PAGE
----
De novo assembly and binning are important bioinformatic steps in metagenomic workflows (Leung et al., 2013), which we assessed in relation to low input DNA libraries using the mock community and marine datasets. It is important to consider that 1 pg of DNA only comprises ∼1.2 Gb of potentially sequenceable template (cf. ∼1.2 Tb template for the 1 ng SOP), therefore expectations of assembly and binning should be appropriately calibrated. Both steps are known to be dependent on community composition with the general rule of thumb that increasingly complex communities produce lower quality assembly and binning results (Mavromatis et al., 2007; Dröge & McHardy, 2012). Therefore, we did not directly compare the mock to marine results, instead focusing on within community type comparisons. As expected, both assembly and binning deteriorated with decreasing input DNA, although substantial assemblies (kb range) were still obtained down to 1 pg libraries for both community types (Figs. 4 and S21), which are suitable for e.g. gene neighborhood analyses. Approximately a third of the population bins (> 50% completeness) obtained for the mock community SOP were still recoverable from the 1 pg datasets (Table 1), in contrast to a recent report using a simpler mock community in which no bins of this quality were recovered from 1 pg Nextera XT libraries (Bowers et al., 2015). The low volume marine datasets yielded no bins, although only five bins were obtained from the marine SOP in total (Table S5), consistent with the higher complexity of this community, again emphasizing the case-by-case nature of assembly and binning.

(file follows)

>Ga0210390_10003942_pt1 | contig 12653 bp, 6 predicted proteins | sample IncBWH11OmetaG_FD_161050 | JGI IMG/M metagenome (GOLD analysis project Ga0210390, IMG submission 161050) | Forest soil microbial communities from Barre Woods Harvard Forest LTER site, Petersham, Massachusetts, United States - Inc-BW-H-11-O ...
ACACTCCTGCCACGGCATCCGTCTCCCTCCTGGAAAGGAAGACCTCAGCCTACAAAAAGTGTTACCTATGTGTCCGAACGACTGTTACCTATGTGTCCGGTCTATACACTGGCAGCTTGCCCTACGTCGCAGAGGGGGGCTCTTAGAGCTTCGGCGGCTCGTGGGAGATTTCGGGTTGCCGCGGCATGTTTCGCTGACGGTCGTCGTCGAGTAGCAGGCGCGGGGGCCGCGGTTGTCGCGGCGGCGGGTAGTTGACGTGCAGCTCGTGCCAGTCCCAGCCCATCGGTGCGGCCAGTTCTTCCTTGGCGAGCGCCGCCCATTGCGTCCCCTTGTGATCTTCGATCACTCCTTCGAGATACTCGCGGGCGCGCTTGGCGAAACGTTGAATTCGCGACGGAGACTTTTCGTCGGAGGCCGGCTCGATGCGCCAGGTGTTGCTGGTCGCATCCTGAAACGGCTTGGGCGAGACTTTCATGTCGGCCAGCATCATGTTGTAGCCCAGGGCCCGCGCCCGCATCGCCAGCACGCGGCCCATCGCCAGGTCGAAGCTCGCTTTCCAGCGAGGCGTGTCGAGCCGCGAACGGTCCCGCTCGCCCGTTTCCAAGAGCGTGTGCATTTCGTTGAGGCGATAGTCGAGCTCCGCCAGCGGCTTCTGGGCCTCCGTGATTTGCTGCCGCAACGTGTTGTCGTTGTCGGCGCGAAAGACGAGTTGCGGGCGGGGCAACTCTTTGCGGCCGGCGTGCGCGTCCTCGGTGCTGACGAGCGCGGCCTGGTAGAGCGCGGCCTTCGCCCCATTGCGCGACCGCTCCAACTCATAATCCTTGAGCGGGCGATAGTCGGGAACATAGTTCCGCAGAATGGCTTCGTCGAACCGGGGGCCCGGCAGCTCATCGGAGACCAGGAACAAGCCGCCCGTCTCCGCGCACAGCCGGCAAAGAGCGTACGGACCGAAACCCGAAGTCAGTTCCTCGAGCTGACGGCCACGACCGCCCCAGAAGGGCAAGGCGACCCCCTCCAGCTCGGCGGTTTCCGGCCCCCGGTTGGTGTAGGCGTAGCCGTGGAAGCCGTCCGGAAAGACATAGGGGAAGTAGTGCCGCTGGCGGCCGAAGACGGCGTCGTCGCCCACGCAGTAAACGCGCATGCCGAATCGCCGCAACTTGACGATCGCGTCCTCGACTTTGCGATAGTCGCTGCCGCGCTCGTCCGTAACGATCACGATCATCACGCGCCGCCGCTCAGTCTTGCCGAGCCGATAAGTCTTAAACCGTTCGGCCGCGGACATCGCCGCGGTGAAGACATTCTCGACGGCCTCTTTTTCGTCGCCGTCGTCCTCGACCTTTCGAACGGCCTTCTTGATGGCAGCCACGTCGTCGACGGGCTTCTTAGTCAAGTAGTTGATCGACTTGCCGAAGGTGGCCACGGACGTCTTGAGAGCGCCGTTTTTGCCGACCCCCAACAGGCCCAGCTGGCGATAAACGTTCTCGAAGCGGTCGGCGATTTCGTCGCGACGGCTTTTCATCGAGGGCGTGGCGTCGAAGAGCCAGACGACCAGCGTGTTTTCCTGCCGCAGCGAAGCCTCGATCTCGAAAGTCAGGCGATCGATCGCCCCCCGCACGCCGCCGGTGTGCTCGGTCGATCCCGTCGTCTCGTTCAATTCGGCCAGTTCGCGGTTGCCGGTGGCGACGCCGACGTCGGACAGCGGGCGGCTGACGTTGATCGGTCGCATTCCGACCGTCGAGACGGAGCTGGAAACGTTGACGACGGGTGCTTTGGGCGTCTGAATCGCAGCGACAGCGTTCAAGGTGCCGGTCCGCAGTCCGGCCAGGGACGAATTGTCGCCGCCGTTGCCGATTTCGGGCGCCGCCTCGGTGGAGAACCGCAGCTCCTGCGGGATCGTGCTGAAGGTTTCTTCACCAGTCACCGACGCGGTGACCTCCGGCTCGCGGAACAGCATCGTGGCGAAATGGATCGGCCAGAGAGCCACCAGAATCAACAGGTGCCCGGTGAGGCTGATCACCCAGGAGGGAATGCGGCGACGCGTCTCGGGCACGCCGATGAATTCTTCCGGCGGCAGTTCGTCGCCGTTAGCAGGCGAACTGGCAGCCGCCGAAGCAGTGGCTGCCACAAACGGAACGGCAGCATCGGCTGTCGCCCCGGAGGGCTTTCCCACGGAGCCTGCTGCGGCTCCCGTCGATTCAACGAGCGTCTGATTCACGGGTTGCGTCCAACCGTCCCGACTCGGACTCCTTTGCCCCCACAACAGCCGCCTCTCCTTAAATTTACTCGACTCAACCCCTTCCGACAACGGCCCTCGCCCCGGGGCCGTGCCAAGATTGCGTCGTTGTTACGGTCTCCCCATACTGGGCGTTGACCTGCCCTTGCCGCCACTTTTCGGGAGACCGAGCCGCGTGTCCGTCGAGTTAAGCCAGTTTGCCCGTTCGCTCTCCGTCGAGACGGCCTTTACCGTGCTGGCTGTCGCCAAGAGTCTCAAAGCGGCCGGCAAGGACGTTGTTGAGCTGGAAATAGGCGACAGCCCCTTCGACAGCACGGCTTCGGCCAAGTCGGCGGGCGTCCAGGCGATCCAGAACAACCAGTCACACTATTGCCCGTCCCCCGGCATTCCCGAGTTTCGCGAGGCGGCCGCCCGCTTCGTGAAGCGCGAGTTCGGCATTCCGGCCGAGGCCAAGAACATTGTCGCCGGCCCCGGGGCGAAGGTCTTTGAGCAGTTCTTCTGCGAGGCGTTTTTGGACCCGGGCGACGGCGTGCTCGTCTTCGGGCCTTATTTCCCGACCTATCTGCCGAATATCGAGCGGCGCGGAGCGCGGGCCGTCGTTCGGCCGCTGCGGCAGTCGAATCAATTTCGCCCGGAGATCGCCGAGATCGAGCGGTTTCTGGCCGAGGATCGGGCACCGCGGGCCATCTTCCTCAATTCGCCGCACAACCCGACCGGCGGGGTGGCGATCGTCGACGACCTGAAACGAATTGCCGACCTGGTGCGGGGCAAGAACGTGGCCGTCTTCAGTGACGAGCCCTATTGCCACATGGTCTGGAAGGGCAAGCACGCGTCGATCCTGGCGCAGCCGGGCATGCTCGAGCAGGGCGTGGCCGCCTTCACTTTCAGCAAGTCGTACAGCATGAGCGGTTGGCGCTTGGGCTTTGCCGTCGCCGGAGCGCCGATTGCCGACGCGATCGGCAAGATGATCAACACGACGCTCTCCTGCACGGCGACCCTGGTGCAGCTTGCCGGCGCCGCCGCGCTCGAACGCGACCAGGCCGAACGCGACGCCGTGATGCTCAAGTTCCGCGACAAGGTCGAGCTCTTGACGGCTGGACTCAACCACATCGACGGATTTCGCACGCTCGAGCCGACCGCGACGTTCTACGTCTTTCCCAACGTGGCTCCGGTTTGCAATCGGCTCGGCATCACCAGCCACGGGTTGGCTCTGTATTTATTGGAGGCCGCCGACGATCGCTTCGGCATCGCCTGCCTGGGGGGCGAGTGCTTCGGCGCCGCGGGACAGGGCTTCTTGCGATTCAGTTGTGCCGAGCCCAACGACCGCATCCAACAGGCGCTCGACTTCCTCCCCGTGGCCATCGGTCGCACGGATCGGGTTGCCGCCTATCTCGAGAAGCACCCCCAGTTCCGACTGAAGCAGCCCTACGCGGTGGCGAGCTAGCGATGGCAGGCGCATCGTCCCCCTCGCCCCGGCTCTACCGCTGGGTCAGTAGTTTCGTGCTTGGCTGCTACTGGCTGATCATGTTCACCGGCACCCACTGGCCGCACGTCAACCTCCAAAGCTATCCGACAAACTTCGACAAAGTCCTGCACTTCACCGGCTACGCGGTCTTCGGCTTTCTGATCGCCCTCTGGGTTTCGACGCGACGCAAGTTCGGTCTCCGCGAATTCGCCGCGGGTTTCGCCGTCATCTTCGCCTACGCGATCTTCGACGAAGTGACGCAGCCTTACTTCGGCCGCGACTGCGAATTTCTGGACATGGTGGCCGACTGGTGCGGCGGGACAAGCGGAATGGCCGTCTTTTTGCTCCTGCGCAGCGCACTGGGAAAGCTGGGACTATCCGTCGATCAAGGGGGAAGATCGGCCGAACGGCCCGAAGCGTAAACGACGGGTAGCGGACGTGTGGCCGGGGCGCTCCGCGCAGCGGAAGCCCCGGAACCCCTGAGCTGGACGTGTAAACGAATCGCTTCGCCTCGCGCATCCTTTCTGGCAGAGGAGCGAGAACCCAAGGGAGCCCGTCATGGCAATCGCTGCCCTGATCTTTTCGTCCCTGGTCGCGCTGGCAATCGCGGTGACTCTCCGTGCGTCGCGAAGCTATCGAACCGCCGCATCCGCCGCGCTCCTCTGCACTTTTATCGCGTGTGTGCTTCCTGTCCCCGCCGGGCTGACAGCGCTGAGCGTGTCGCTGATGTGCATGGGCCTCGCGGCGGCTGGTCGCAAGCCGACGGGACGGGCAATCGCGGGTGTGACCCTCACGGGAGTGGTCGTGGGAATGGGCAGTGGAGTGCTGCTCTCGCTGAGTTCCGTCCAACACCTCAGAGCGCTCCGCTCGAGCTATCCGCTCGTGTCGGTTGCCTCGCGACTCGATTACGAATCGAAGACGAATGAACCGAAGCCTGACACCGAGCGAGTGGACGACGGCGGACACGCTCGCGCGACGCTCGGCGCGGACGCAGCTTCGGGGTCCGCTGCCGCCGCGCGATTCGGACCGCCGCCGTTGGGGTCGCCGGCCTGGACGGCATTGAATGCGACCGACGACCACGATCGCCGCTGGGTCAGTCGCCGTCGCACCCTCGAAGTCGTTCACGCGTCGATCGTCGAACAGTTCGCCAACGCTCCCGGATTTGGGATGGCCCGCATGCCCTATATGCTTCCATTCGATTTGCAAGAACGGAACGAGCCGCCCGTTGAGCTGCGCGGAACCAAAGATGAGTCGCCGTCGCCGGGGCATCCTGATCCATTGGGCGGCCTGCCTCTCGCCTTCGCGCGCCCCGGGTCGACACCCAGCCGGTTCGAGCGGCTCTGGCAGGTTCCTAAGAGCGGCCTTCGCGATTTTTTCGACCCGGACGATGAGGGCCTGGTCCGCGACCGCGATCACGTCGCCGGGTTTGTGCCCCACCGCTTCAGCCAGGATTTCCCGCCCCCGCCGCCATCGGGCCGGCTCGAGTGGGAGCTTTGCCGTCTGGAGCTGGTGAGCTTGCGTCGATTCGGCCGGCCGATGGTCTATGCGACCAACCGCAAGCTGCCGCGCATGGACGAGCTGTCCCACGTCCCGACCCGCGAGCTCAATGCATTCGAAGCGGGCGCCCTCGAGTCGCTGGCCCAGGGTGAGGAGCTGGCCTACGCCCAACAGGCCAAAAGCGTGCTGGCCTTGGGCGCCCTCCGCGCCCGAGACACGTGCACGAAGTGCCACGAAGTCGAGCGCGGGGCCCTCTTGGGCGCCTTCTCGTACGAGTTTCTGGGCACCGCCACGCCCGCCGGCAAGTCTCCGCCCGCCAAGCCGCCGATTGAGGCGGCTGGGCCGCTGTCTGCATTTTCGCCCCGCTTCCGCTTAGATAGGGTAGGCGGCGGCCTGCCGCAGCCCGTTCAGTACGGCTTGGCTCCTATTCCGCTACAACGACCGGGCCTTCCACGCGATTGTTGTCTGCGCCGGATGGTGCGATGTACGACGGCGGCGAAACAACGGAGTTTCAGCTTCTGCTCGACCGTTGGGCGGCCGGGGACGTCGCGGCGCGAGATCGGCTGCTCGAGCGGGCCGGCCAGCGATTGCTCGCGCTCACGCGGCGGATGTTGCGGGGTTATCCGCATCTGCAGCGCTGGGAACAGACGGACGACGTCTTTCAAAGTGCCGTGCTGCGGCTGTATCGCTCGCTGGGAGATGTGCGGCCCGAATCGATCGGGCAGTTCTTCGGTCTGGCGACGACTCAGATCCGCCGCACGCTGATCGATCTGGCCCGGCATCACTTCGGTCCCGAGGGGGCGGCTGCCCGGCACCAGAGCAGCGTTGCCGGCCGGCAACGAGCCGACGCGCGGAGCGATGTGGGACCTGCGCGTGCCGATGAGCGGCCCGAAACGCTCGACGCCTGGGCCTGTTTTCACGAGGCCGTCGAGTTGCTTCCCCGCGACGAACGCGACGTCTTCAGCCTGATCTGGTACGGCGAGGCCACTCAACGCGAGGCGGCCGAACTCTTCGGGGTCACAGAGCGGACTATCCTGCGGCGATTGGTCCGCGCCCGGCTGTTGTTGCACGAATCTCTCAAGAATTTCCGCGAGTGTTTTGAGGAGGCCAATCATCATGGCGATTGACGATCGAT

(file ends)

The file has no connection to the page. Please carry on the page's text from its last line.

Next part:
We demonstrate that it is possible to successfully prepare and sequence low input metagenome libraries down to 100 fg of DNA using a slightly modified version of the Nextera XT protocol, with the important caveat that negative controls are included to detect possible reagent and other contaminants. Community composition was highly reproducible down to 1 pg despite a pronounced increase in the proportion of read duplicates with decreasing input DNA indicating that duplicate formation is random. Assembly and binning are both compromised by lowering input DNA due to decreasing sequenceable template and associated number of unique reads. However, both assembly and binning are still possible in the pg range depending on community complexity. Applying the approach to surface marine waters, we found evidence for microscale community composition heterogeneity in 10 μl volumes, demonstrating the utility of applying metagenomics at spatial scales relevant to microorganisms.